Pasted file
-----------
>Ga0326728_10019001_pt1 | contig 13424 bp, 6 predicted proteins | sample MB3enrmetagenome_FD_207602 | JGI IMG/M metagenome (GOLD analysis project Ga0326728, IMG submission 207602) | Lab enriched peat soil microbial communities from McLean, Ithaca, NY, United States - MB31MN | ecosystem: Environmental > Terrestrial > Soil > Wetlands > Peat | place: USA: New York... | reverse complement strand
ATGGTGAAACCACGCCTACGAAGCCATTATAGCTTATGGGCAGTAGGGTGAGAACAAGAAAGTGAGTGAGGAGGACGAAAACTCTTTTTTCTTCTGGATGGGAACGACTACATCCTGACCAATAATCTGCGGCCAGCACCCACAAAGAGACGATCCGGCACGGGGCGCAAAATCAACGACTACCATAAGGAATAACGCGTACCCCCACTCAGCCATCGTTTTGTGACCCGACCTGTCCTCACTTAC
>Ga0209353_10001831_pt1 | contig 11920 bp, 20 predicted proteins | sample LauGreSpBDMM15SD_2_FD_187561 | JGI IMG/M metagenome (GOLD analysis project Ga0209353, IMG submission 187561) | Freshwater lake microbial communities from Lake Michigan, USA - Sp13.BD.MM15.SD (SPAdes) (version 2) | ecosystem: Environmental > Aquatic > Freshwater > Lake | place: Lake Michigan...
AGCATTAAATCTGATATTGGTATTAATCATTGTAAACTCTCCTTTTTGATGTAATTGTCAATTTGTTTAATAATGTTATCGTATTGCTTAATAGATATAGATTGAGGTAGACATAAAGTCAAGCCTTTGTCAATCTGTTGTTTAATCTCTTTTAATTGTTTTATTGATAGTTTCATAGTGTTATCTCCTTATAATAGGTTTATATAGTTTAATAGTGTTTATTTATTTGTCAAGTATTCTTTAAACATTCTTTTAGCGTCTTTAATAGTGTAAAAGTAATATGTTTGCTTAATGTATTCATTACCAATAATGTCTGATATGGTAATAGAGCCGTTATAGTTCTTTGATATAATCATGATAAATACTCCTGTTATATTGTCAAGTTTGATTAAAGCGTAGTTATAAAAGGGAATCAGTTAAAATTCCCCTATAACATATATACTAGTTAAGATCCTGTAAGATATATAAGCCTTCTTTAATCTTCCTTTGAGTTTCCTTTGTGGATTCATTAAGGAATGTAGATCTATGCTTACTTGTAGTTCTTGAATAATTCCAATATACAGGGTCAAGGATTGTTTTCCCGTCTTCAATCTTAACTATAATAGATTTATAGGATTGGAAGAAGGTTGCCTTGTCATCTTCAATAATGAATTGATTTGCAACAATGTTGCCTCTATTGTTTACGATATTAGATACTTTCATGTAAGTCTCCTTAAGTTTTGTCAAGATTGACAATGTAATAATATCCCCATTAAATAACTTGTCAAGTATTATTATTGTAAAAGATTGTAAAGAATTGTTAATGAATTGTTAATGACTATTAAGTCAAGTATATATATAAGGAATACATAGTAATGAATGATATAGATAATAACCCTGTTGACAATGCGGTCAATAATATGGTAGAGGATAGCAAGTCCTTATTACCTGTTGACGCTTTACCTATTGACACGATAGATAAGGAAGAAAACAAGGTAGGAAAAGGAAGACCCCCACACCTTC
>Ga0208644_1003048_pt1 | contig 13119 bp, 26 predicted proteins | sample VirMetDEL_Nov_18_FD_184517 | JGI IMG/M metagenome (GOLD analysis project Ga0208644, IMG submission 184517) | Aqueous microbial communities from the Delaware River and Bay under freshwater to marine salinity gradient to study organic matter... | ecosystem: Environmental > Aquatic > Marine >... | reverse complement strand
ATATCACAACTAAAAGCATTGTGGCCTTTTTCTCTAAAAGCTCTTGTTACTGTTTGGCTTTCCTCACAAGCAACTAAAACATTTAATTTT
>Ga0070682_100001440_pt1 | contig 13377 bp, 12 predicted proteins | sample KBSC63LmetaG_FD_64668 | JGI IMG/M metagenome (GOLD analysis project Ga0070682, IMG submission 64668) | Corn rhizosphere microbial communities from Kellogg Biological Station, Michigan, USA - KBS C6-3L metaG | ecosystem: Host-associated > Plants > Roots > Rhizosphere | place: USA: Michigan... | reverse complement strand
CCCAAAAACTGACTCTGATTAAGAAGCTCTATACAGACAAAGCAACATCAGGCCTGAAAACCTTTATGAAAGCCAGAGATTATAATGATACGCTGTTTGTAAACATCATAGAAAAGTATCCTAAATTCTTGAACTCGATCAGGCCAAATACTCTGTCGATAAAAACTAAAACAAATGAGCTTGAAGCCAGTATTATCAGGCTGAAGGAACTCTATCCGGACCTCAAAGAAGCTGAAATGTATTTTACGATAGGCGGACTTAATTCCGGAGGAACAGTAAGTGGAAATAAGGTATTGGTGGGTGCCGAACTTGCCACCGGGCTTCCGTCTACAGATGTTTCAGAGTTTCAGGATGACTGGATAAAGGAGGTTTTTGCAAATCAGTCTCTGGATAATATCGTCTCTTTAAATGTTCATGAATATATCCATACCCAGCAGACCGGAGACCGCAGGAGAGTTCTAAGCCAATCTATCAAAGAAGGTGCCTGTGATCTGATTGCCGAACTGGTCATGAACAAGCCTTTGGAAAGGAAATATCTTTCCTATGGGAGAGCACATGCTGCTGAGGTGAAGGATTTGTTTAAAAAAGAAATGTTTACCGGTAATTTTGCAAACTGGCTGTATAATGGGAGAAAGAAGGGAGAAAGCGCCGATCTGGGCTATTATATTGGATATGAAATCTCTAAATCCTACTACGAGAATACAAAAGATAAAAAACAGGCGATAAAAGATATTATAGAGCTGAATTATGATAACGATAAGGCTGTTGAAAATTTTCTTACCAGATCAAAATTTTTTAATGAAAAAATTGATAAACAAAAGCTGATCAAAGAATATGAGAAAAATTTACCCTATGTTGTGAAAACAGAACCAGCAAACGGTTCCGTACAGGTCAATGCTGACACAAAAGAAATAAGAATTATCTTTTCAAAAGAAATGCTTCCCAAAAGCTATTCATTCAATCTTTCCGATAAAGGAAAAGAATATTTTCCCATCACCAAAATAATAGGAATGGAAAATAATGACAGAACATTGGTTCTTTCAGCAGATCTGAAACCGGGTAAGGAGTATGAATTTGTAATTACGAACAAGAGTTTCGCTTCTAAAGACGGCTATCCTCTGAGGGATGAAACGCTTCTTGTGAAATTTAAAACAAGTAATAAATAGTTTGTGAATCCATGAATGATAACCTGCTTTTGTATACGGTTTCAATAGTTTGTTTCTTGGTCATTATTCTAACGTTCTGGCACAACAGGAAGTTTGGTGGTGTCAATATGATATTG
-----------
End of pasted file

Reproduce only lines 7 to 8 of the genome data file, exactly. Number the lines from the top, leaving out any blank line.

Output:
>Ga0070682_100001440_pt1 | contig 13377 bp, 12 predicted proteins | sample KBSC63LmetaG_FD_64668 | JGI IMG/M metagenome (GOLD analysis project Ga0070682, IMG submission 64668) | Corn rhizosphere microbial communities from Kellogg Biological Station, Michigan, USA - KBS C6-3L metaG | ecosystem: Host-associated > Plants > Roots > Rhizosphere | place: USA: Michigan... | reverse complement strand
CCCAAAAACTGACTCTGATTAAGAAGCTCTATACAGACAAAGCAACATCAGGCCTGAAAACCTTTATGAAAGCCAGAGATTATAATGATACGCTGTTTGTAAACATCATAGAAAAGTATCCTAAATTCTTGAACTCGATCAGGCCAAATACTCTGTCGATAAAAACTAAAACAAATGAGCTTGAAGCCAGTATTATCAGGCTGAAGGAACTCTATCCGGACCTCAAAGAAGCTGAAATGTATTTTACGATAGGCGGACTTAATTCCGGAGGAACAGTAAGTGGAAATAAGGTATTGGTGGGTGCCGAACTTGCCACCGGGCTTCCGTCTACAGATGTTTCAGAGTTTCAGGATGACTGGATAAAGGAGGTTTTTGCAAATCAGTCTCTGGATAATATCGTCTCTTTAAATGTTCATGAATATATCCATACCCAGCAGACCGGAGACCGCAGGAGAGTTCTAAGCCAATCTATCAAAGAAGGTGCCTGTGATCTGATTGCCGAACTGGTCATGAACAAGCCTTTGGAAAGGAAATATCTTTCCTATGGGAGAGCACATGCTGCTGAGGTGAAGGATTTGTTTAAAAAAGAAATGTTTACCGGTAATTTTGCAAACTGGCTGTATAATGGGAGAAAGAAGGGAGAAAGCGCCGATCTGGGCTATTATATTGGATATGAAATCTCTAAATCCTACTACGAGAATACAAAAGATAAAAAACAGGCGATAAAAGATATTATAGAGCTGAATTATGATAACGATAAGGCTGTTGAAAATTTTCTTACCAGATCAAAATTTTTTAATGAAAAAATTGATAAACAAAAGCTGATCAAAGAATATGAGAAAAATTTACCCTATGTTGTGAAAACAGAACCAGCAAACGGTTCCGTACAGGTCAATGCTGACACAAAAGAAATAAGAATTATCTTTTCAAAAGAAATGCTTCCCAAAAGCTATTCATTCAATCTTTCCGATAAAGGAAAAGAATATTTTCCCATCACCAAAATAATAGGAATGGAAAATAATGACAGAACATTGGTTCTTTCAGCAGATCTGAAACCGGGTAAGGAGTATGAATTTGTAATTACGAACAAGAGTTTCGCTTCTAAAGACGGCTATCCTCTGAGGGATGAAACGCTTCTTGTGAAATTTAAAACAAGTAATAAATAGTTTGTGAATCCATGAATGATAACCTGCTTTTGTATACGGTTTCAATAGTTTGTTTCTTGGTCATTATTCTAACGTTCTGGCACAACAGGAAGTTTGGTGGTGTCAATATGATATTG